"Great athletes often are tempted by groupies, and CEOs of publicly traded companies now have their groupies, too," Schiller said.
The difference is that athletes and musicians aren't bound by corporate governance policies, he said. When the relationship involves a co-worker, it tends to be a long-term affair that can damage a company, he said.
"The couple starts working late and pretty soon it leads to better assignments and a file clerk becomes a corporate vice president," Schiller said. "It's bad for morale when that's happening, and it's bad for the performance of the CEO, and eventually it becomes a matter for the board."
The shifting dynamics of marriage are also making it more likely that an executive will be attracted to a co-worker, said Betsey Stevenson, an associate professor of public policy at the University of Michigan Gerald R. Ford School of Public Policy who has studied the economics of marriage.
Thirty years ago or longer, a man with a college degree most often married a woman without a degree and a woman with a degree was more likely to be single -- the workplace and home were kept separate, she said.
"Now, people are more likely to marry someone at the same professional level as themselves, and they are more interested in an intellectual match," said Stevenson, who calls such arrangements Hedonic marriages. "When it goes wrong, it's more likely to be explosive."
The same tools that enable the lovers to communicate make it easier to uncover an affair, said Ide, who is also chair of the Governance Center advisory board for The Conference Board, which advises companies on C-suite issues.
In the Petraeus case, the FBI traced emails to another woman from Paula Broadwell, the author of a Petraeus biography identified as having the affair with him, according to two officials briefed on the probe.
In their probe, investigators stumbled across what one of the officials described as extensive online correspondence between Broadwell and Petraeus, most and perhaps all of it using a shared Google email account. The FBI searched Broadwell's house Monday night and came away with documents.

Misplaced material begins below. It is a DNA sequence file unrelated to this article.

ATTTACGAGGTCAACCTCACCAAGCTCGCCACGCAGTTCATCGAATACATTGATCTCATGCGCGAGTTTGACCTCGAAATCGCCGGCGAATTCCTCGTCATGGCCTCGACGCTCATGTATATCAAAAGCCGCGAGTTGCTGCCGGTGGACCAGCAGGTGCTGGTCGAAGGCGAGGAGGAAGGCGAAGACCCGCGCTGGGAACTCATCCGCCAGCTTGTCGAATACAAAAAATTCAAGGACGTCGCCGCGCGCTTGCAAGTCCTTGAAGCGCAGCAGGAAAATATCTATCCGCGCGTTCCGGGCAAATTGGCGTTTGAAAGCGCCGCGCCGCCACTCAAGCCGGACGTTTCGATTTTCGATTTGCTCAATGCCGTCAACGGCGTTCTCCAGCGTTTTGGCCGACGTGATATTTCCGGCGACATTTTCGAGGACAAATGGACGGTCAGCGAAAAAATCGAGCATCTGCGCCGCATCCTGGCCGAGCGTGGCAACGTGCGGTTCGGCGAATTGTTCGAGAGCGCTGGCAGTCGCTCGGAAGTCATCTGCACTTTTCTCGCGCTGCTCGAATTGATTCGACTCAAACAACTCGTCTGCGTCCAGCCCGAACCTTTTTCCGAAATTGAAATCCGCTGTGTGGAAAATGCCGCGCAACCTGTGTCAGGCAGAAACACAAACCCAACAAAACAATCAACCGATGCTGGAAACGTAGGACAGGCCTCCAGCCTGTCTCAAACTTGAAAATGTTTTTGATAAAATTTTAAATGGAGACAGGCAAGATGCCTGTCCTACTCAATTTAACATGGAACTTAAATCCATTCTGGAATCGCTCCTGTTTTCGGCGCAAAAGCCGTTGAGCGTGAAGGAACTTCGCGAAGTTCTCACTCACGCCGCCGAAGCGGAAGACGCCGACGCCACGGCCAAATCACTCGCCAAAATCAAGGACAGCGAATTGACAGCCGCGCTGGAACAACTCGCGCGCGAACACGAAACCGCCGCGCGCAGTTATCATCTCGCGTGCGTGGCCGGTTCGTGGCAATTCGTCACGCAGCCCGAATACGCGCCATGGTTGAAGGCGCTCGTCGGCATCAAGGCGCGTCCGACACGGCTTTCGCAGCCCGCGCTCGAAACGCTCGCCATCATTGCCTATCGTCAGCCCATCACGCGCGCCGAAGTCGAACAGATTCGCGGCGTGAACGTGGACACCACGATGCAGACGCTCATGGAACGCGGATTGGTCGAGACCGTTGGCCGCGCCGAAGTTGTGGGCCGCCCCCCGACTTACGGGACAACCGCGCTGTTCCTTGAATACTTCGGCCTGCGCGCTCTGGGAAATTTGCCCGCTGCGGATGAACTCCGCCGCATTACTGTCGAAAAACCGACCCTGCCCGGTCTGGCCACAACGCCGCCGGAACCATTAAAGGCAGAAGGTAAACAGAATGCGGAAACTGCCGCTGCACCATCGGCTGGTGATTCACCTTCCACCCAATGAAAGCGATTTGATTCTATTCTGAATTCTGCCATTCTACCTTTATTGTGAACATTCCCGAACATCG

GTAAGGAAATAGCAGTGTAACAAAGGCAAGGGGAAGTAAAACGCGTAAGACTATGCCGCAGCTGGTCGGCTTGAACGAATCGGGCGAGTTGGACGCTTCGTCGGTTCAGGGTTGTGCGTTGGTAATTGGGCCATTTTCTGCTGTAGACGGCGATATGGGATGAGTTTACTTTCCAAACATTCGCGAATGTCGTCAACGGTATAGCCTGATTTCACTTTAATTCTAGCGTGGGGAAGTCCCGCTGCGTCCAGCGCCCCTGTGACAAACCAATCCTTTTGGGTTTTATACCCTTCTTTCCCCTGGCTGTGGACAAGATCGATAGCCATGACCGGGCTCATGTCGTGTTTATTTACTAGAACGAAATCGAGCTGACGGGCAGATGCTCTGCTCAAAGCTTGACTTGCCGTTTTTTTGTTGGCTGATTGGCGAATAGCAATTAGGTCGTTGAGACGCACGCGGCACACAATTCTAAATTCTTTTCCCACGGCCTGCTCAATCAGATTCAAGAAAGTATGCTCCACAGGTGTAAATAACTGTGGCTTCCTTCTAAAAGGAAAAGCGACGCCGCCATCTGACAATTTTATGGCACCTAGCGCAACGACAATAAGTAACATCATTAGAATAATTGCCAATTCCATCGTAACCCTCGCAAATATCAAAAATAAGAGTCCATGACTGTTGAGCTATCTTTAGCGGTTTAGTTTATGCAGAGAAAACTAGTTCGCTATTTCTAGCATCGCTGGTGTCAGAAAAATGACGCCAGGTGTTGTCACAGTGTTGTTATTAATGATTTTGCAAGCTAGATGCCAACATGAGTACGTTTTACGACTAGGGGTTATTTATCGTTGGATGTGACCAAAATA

In the allegations against Best Buy chief executive Brian Dunn, the company said on one four-day and one five-day trip abroad last year, Dunn contacted a female employee by mobile phone at least 224 times, including 33 phone calls, 149 text messages and 42 picture or video messages.
The increasing acceptance of infidelity in the pages of tabloids or in other aspects of society doesn't lower the bar for the chief executive, said Eisenman.
There are common-sense standards for relationships in the workplace, though specifics can vary. Co-workers can often date, as long as one is not supervising the other, Eisenman said. If there's any hint of supervisory authority, at any level of the company, it usually runs afoul of policy, she said.
"The challenge is undue influence and undue power," Eisenman said.
"I don't care about the sexuality aspect of it. It's an integrity and value issue around one person being treated differently than another person and having access to things another person might not have."
"Human nature is probably what it's always been, but the number of crises that go public are far more frequent than when I started my career," said Beth Saunders, Americas chairman for FTI Consulting in Chicago. She has advised companies including Coca-Cola Co. and Dow Chemical Co. on crisis management and other issues for two decades.
"We have more crises, more of it dealing with revelations in the corporate suite and far more of it reputational in nature and leading to the CEO and other executives transitioning out," Saunders said.
The changing values in society will only complicate the situation, Boston University's Post said. People are getting married later and first having many more relationships.
"We live in a time of great moral ambiguity," Post said. "For someone who aspires to the corporate suite, there needs to be some serious introspection on what's the price you're willing to pay for that in terms of personal as well as professional behavior."